NOTE: the PDF/UA Reference Suite on pdfa.org <http://pdfa.org/>; is not yet updated along these lines; this is in part because this specific suite needs to remain PDF/UA-1 conforming files, which means PDF 1.7. Nonetheless, we’re currently upgrading the files in that suite to make them forward-compatible with the forthcoming PDF/UA-2, and will let the group know when available.

Duff.


> On Dec 16, 2019, at 09:41, Jonathan Avila < <EMAIL REMOVED> > wrote:
>
> It's also likely that for many simple web pages the heading level isn't as important -- especially if the heading text is explanatory and the progression of headings implies meaning. In other cases the general order of the heading levels may be enough -- h3 may not come directly have an h1 but most folks would agree that an h3 is of less importance or a sub section. I'd agree with Birkir that landmarks have the potential to be better in many situations. For example, using just heading levels the main part of a page would have an h1 and the sections of a footer would have to have h2 to conform to the level approach. However, you don't have any details that they are in the footer and they actually probably should be less important than an h2 -- for example an h4. This gets into the messy world of headings where they denote structure but also can communicate importance in terms of weight. Most web pages don't visually show the headings needed for complete levels for screen re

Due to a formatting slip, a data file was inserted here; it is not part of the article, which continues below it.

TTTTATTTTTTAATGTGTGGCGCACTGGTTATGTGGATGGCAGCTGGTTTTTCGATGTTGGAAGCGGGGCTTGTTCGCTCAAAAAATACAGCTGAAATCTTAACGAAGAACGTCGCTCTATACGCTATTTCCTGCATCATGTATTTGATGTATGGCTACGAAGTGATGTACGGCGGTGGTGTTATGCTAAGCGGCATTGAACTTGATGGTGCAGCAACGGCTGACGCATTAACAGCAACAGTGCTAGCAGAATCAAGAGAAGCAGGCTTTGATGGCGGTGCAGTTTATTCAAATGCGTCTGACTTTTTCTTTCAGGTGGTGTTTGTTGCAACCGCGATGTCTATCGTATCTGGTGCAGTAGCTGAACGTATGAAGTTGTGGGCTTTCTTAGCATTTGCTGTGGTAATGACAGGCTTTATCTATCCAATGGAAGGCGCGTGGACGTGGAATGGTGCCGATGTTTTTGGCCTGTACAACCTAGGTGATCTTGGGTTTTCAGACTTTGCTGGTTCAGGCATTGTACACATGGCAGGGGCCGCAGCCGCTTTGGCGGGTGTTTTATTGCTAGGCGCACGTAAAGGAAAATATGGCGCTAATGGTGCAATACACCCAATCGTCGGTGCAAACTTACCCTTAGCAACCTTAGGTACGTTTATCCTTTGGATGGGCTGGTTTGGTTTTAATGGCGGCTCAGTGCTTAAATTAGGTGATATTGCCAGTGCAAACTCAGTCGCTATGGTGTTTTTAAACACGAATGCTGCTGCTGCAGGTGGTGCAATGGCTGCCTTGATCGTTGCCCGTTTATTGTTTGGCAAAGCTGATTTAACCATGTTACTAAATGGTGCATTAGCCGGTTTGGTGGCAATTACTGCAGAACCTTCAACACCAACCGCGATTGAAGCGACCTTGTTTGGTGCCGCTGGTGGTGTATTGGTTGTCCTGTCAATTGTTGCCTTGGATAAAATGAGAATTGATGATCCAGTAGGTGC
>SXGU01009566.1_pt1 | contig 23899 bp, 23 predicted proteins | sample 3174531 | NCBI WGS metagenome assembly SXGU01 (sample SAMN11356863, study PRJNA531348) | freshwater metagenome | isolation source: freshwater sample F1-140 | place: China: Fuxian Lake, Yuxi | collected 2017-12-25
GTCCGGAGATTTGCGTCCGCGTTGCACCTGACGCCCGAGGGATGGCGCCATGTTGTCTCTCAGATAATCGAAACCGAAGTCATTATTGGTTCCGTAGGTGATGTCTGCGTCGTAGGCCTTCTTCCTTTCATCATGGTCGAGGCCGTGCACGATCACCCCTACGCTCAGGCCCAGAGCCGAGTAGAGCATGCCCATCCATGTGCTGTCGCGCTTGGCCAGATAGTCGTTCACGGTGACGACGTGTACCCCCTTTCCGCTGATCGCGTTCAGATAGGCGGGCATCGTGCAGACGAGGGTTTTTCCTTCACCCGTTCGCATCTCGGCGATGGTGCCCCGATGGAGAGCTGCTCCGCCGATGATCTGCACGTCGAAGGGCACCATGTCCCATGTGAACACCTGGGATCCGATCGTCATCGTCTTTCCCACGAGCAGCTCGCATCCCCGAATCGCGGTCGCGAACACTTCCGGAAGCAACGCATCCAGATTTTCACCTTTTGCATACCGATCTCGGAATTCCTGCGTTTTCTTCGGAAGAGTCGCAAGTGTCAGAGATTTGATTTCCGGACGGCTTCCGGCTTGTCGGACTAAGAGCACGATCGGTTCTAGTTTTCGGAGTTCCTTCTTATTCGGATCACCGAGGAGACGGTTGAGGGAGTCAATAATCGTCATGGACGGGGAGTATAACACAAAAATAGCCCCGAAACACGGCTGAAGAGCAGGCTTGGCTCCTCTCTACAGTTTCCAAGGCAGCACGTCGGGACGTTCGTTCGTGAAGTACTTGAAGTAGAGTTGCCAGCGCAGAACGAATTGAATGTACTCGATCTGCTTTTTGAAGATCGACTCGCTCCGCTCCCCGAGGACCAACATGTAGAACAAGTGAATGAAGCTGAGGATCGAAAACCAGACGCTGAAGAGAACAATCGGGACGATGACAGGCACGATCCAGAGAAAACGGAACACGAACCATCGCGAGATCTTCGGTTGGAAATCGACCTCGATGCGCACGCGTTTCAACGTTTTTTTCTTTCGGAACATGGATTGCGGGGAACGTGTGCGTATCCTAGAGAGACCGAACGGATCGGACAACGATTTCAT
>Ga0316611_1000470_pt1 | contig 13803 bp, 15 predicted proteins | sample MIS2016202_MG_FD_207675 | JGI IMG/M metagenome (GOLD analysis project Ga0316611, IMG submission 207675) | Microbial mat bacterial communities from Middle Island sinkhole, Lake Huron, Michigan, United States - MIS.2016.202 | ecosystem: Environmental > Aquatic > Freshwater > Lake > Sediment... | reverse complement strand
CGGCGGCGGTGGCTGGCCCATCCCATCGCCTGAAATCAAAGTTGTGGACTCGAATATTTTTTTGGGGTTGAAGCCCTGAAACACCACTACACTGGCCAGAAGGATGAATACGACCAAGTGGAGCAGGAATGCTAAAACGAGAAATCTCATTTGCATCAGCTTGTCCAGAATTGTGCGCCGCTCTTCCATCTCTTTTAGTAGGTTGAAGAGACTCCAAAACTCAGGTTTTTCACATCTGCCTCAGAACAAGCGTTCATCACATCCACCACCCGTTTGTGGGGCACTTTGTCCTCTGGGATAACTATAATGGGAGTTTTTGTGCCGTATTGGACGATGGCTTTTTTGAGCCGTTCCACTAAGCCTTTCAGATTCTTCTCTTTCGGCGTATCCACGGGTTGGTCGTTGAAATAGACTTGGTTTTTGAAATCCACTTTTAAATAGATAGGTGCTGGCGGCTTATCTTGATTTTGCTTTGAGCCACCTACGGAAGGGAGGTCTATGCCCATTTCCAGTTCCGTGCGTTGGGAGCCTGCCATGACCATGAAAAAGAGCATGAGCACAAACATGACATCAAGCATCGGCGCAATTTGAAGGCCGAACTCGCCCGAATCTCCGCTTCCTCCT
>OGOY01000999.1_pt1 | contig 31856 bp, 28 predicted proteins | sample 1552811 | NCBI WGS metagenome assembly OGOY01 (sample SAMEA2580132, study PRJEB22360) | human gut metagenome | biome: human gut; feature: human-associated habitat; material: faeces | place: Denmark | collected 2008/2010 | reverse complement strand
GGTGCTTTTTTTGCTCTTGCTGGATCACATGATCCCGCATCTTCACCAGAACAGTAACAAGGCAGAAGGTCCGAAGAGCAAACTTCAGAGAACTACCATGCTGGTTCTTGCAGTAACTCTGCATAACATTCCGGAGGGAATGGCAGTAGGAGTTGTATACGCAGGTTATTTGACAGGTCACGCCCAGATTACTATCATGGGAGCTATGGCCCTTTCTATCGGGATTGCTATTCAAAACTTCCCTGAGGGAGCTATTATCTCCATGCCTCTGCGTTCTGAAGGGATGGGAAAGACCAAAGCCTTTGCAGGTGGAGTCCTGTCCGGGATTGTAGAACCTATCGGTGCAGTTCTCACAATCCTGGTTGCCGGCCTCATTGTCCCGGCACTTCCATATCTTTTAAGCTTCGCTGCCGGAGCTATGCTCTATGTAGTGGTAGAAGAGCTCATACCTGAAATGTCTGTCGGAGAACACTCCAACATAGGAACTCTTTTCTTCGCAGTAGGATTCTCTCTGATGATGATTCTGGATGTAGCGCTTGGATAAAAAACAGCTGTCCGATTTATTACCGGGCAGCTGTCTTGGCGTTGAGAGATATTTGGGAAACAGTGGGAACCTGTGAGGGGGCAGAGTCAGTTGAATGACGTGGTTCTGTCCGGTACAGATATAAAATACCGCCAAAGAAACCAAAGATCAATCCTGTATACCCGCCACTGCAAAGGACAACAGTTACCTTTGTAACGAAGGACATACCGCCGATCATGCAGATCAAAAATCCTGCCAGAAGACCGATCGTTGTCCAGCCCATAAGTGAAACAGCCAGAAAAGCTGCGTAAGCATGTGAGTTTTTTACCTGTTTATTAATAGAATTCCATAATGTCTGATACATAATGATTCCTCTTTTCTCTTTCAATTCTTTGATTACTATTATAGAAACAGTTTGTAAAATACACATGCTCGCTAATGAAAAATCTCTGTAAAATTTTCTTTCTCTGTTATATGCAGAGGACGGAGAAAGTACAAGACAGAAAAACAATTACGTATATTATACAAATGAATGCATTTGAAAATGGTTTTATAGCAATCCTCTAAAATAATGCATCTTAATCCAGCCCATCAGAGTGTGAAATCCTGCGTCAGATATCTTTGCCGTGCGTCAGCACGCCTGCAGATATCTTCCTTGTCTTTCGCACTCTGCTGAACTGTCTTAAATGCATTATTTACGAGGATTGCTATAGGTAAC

> aders and this would necessitate adding off-screen headings.
>
> In terms of other types of document such as legal, financial, or research documents where the heading text is not clear and the order heading levels is necessary to understand the content then the order is absolutely needed in order to understand the relationship of text and headings. So it really depends on the context and that is why the WCAG criteria is flexible in determining when it is a failure or not.
>
> Jonathan
>
> -----Original Message-----
> From: WebAIM-Forum < <EMAIL REMOVED> > On Behalf Of Andrews, David B (DEED)
> Sent: Monday, December 16, 2019 9:02 AM
> To: WebAIM Discussion List < <EMAIL REMOVED> >
> Subject: Re: [WebAIM] [EXTERNAL] Re: heading question
>
> CAUTION: This email originated from outside of the organization. Do not click links or open attachments unless you recognize the sender and know the content is safe.
>
>